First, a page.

Vanpools in the Puget Sound region
December 7, 2009 · Updated 2:04 PM
BY MICHAEL ENNIS
Director, Center for Transportation
The case for expanding vanpool programs to move the most people for the least cost. This is the third report in a four-part series on vanpools in the Puget Sound region. You can find this report and the full series online at washingtonpolicy.org.
Part I: The Vanpool Solution, A faster, cheaper and easier way to commute (video)
Part II: Introduction & Background
Part III: Analysis of vanpool performance and market potential
Part IV: Recommendations
As traffic congestion and the financial and environmental costs of commuting continue to rise, a once overlooked transit alternative has quietly become an effective option for many motorists: vanpools.
Sharing a commute through a vanpool:
• Reduces parking and fuel costs
• Allows access to HOV lanes
• Consumes fewer resources
• Is cheaper, more flexible and faster than other mass transit choices Regional growth projections and travel patterns show there is a large undeveloped market in vanpool demand. Yet, expanding vanpools is typically not a priority for state and local government’s as other, more inefficient transit modes are marketed and funded. Vanpools are not for everyone and they cannot effectively serve short, intra-city transit demand. Ridership figures, costs and market potential in the Puget Sound region however, show that vanpools are a successful and more efficient way to move long-distance, inter-city commuters.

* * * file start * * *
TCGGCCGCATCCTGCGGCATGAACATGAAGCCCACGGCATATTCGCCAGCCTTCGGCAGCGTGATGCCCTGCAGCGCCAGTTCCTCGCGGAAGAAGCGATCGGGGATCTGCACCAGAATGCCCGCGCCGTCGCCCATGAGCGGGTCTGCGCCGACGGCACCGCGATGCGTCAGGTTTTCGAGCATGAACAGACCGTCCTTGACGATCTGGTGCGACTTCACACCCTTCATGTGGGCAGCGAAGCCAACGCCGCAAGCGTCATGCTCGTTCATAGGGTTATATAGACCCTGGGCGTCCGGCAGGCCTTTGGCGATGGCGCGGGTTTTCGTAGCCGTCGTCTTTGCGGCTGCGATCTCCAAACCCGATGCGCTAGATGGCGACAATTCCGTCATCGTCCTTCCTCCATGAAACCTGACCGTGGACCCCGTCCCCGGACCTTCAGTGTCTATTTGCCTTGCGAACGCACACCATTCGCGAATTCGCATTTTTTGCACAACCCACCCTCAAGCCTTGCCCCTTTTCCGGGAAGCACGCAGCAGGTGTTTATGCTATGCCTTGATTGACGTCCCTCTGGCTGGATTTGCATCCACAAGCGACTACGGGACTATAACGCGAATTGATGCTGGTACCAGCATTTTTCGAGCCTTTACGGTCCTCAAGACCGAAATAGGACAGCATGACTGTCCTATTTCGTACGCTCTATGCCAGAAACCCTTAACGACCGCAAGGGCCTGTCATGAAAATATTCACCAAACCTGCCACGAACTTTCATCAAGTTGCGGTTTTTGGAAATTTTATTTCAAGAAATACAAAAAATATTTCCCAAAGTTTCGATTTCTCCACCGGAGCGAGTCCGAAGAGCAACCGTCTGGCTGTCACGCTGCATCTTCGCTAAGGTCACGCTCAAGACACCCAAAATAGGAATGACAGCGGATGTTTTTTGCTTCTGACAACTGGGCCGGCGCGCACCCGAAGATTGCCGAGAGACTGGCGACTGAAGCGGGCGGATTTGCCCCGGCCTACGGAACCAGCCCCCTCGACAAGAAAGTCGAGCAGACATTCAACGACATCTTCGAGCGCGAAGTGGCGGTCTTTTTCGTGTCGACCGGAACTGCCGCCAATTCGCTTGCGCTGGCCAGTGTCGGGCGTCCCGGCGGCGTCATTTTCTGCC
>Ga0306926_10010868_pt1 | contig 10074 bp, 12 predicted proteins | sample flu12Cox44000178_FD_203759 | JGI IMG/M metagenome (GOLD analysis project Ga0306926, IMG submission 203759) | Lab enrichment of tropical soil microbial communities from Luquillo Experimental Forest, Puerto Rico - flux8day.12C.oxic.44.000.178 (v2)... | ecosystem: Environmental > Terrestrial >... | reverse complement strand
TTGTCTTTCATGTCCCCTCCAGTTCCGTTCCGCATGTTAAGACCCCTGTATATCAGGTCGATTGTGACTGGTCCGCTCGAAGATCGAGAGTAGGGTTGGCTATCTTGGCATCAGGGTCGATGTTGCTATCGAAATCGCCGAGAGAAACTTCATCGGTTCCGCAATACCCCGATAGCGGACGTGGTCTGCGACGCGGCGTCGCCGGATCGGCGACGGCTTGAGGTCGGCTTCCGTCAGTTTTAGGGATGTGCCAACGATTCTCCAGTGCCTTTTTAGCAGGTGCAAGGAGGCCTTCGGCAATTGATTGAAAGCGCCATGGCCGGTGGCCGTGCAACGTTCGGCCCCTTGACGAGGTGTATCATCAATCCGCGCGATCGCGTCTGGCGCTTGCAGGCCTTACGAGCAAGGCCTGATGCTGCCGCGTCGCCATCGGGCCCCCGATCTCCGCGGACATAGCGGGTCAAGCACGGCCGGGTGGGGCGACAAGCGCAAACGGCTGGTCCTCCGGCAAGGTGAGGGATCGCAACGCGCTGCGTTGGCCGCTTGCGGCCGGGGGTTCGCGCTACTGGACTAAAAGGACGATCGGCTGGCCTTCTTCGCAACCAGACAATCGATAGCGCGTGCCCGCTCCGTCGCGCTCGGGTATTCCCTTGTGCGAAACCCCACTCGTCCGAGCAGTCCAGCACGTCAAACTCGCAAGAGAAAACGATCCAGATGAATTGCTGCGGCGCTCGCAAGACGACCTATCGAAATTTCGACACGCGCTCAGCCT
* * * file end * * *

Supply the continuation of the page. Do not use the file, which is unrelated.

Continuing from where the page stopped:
Instead of spending more public money to connect cities with high speed rail, commuter rail, light rail and express bus services, policymakers should look to vanpools as the most efficient alternative.
For the entire report, visit washingtonpolicy.org.